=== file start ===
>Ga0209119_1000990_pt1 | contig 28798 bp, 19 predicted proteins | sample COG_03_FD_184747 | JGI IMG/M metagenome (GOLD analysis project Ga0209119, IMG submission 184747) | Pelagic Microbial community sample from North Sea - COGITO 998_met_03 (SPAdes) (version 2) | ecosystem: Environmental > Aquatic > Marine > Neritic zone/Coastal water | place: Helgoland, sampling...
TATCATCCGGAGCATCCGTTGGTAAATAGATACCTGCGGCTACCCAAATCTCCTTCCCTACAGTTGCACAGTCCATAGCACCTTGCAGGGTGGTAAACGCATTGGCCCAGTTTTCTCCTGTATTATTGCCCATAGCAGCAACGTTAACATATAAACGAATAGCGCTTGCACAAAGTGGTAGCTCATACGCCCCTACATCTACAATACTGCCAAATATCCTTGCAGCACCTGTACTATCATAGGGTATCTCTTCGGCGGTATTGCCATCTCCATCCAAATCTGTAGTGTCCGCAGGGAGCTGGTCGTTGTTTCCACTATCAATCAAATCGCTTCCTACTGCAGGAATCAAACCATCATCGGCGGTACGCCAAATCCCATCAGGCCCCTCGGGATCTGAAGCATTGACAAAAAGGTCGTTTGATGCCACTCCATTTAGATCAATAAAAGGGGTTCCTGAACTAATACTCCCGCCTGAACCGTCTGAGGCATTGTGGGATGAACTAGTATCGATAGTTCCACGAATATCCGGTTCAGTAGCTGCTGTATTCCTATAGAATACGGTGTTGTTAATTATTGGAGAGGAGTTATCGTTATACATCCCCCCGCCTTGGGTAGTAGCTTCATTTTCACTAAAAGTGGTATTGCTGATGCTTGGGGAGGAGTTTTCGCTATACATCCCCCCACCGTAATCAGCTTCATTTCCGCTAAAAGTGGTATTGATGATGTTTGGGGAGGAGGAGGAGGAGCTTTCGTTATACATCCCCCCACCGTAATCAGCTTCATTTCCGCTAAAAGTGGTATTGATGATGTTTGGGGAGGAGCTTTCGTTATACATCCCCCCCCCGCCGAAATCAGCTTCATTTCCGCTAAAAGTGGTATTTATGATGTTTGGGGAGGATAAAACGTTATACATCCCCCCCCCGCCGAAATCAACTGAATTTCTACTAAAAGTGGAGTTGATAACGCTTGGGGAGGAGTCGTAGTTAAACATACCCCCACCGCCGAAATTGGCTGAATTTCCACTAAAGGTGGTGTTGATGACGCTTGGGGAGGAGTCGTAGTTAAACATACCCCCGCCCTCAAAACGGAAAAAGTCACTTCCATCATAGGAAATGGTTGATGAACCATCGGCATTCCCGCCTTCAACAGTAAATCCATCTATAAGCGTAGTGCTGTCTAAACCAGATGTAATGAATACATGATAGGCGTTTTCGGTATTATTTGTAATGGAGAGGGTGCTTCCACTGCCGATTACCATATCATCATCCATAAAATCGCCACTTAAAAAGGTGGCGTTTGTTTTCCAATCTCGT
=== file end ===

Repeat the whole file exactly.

>Ga0209119_1000990_pt1 | contig 28798 bp, 19 predicted proteins | sample COG_03_FD_184747 | JGI IMG/M metagenome (GOLD analysis project Ga0209119, IMG submission 184747) | Pelagic Microbial community sample from North Sea - COGITO 998_met_03 (SPAdes) (version 2) | ecosystem: Environmental > Aquatic > Marine > Neritic zone/Coastal water | place: Helgoland, sampling...
TATCATCCGGAGCATCCGTTGGTAAATAGATACCTGCGGCTACCCAAATCTCCTTCCCTACAGTTGCACAGTCCATAGCACCTTGCAGGGTGGTAAACGCATTGGCCCAGTTTTCTCCTGTATTATTGCCCATAGCAGCAACGTTAACATATAAACGAATAGCGCTTGCACAAAGTGGTAGCTCATACGCCCCTACATCTACAATACTGCCAAATATCCTTGCAGCACCTGTACTATCATAGGGTATCTCTTCGGCGGTATTGCCATCTCCATCCAAATCTGTAGTGTCCGCAGGGAGCTGGTCGTTGTTTCCACTATCAATCAAATCGCTTCCTACTGCAGGAATCAAACCATCATCGGCGGTACGCCAAATCCCATCAGGCCCCTCGGGATCTGAAGCATTGACAAAAAGGTCGTTTGATGCCACTCCATTTAGATCAATAAAAGGGGTTCCTGAACTAATACTCCCGCCTGAACCGTCTGAGGCATTGTGGGATGAACTAGTATCGATAGTTCCACGAATATCCGGTTCAGTAGCTGCTGTATTCCTATAGAATACGGTGTTGTTAATTATTGGAGAGGAGTTATCGTTATACATCCCCCCGCCTTGGGTAGTAGCTTCATTTTCACTAAAAGTGGTATTGCTGATGCTTGGGGAGGAGTTTTCGCTATACATCCCCCCACCGTAATCAGCTTCATTTCCGCTAAAAGTGGTATTGATGATGTTTGGGGAGGAGGAGGAGGAGCTTTCGTTATACATCCCCCCACCGTAATCAGCTTCATTTCCGCTAAAAGTGGTATTGATGATGTTTGGGGAGGAGCTTTCGTTATACATCCCCCCCCCGCCGAAATCAGCTTCATTTCCGCTAAAAGTGGTATTTATGATGTTTGGGGAGGATAAAACGTTATACATCCCCCCCCCGCCGAAATCAACTGAATTTCTACTAAAAGTGGAGTTGATAACGCTTGGGGAGGAGTCGTAGTTAAACATACCCCCACCGCCGAAATTGGCTGAATTTCCACTAAAGGTGGTGTTGATGACGCTTGGGGAGGAGTCGTAGTTAAACATACCCCCGCCCTCAAAACGGAAAAAGTCACTTCCATCATAGGAAATGGTTGATGAACCATCGGCATTCCCGCCTTCAACAGTAAATCCATCTATAAGCGTAGTGCTGTCTAAACCAGATGTAATGAATACATGATAGGCGTTTTCGGTATTATTTGTAATGGAGAGGGTGCTTCCACTGCCGATTACCATATCATCATCCATAAAATCGCCACTTAAAAAGGTGGCGTTTGTTTTCCAATCTCGT